I find adjusting the timing plate with a screwdriver on the two longer machine screws requires a large blade and invariably the slots get chewed up. So I visited my local ACE Hardware and got two Allan head cap screws, M4 x 0.7 x 10 to replace them.
After attaching the cleaned up timing plate with the new Allan head cap screws, I installed the points with the original shorter machine screw. Then I inserted the timing came and attached it with the 10 mm nut being careful to not over tighten the nut. Now, I can adjust the timing plate with the timing cam and centrifugal advance weights on the cam shaft with a small Allan wrench. It will be a lot easier to adjust the timing and I won’t have rounded slots on the machine screws to contend with.
Pingback: 1973 R75/5 Rebuild: New Oil Pan Gasket and Camshaft Seal | Motorcycles & Other Musings
Pingback: 1973 BMW R75/5 Rebuild: Replace Alternator Brushes and Front Crankshaft Seal | Motorcycles & Other Musings
OK- missed the part about heating the seal before pulling. The Lisle tool just pulled the inside of the seal out and now I am stuck with the outer perimeter which seems glued in place. I will try heating and then pulling, But was considering a chisel to notch and try and spin the seal to loosen. Be sure to heat the old seal so you don’t have my issue! Also, what about freezing the new seal to make it easier to install?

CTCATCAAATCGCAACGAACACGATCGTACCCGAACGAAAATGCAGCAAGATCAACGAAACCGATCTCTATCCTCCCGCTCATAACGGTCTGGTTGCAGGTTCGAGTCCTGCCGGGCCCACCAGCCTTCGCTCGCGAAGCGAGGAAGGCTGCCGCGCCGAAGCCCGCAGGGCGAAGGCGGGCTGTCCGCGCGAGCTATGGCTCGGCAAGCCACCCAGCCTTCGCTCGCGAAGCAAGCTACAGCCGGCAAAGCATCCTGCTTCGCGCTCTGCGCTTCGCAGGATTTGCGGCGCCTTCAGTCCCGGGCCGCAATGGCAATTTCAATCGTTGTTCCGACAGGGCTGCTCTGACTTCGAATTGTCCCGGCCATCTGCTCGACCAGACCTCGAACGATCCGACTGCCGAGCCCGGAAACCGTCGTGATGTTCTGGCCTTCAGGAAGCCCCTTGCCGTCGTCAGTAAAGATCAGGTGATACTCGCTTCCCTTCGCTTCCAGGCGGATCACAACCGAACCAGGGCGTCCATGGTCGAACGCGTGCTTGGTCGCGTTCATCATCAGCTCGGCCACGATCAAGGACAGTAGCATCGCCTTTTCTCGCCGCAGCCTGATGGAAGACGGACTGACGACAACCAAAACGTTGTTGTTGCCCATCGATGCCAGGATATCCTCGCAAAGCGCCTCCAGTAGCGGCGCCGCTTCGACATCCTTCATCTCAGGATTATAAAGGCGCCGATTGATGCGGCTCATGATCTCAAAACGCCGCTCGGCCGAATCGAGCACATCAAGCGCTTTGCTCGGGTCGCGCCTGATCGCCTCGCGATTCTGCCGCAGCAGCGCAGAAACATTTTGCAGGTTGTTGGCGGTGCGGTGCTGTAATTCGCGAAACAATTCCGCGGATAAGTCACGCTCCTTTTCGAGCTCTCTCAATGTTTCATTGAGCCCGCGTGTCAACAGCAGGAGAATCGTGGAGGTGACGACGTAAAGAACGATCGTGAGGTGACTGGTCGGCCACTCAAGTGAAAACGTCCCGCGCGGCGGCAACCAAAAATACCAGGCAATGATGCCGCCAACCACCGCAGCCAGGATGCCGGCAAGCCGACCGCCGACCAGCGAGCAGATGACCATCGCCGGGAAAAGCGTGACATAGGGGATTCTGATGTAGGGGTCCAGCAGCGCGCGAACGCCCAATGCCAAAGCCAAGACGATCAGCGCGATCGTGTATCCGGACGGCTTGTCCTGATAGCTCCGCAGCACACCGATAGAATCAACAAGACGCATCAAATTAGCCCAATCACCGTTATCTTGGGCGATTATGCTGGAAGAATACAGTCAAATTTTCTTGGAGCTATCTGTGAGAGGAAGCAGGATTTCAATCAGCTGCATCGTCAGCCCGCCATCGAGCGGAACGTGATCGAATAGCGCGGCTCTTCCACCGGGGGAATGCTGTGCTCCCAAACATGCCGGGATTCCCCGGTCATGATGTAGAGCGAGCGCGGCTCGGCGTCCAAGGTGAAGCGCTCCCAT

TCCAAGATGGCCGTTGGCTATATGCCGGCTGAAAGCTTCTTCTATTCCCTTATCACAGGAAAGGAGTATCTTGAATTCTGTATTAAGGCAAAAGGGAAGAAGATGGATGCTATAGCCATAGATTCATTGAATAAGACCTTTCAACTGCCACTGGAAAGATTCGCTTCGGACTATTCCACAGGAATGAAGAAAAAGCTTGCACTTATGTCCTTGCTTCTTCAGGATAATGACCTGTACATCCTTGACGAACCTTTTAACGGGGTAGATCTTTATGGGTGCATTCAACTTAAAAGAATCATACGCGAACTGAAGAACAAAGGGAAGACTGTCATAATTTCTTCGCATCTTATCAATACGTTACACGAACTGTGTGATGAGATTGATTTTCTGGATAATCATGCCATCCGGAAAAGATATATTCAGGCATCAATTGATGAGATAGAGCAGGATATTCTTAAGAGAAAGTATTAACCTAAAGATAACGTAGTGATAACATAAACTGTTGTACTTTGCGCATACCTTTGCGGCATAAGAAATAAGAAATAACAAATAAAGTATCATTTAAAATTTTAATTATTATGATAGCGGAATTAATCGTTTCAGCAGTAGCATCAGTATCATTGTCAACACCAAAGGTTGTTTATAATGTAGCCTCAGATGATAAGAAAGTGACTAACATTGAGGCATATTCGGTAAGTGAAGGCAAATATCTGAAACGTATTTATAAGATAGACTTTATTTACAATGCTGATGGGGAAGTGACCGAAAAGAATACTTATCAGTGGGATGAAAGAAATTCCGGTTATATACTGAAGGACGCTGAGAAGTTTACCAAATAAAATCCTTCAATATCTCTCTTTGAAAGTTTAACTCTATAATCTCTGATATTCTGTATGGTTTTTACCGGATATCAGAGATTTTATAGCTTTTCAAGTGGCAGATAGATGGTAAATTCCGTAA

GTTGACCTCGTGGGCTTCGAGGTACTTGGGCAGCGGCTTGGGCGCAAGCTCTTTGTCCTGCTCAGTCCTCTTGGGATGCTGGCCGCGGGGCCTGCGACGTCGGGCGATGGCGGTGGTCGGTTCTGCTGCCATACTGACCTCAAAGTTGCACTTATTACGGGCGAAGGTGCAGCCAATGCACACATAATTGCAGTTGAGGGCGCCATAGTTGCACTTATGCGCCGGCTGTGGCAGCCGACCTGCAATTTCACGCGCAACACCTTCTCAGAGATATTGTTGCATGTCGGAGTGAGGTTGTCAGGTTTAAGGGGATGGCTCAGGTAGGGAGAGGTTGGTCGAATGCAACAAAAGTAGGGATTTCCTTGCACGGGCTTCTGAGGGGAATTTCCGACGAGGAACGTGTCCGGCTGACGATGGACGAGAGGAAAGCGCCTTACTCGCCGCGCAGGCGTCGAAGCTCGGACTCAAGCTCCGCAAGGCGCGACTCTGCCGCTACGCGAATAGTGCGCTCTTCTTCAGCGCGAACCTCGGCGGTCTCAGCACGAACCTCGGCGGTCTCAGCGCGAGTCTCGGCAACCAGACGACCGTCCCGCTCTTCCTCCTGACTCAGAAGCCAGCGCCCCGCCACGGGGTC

Sorry about the problem getting the seal to come out. Heating the case around the seal makes a big difference in getting it out. Putting the new seal in was easy with a 5/8 spark plug socket that fit over the cam shaft and rested on the outside of the seal. I didn’t need to chill the seal or heat the housing to drive it in.
How much heat? How long? I used a small butane torch for 3-4 minutes. I have a paint stripper gun I can use.
There are issues with the motor being in the bike as it is difficult to work around the frame and hard to see,etc. I have used a lighted 4″ magnifying glass and still cannot see inside very well.
I used a heat gun and heated the metal around the seal for a minute or so. The rubber smoked a bit and then I used the Lisle shaft seal puller (red handle) and put the arm under the seal toward the outer edge. I levered the seal, rotated the arm about 30 degress, levered and continued until it started to move.
I’m sorry this one is being so stubborn.
ok thanks. i hope to try again tomorrow. u are a big help!
This is one of those situations where the advice “Endeavour to Persevere” is appropriate. You’ll get this problem solved.
Hi Brook, How did you know the cam seal was in deep enough? It looks like it is deeper than “flush” with the outer timing-cover surface.
Thanks and Merry Christmas,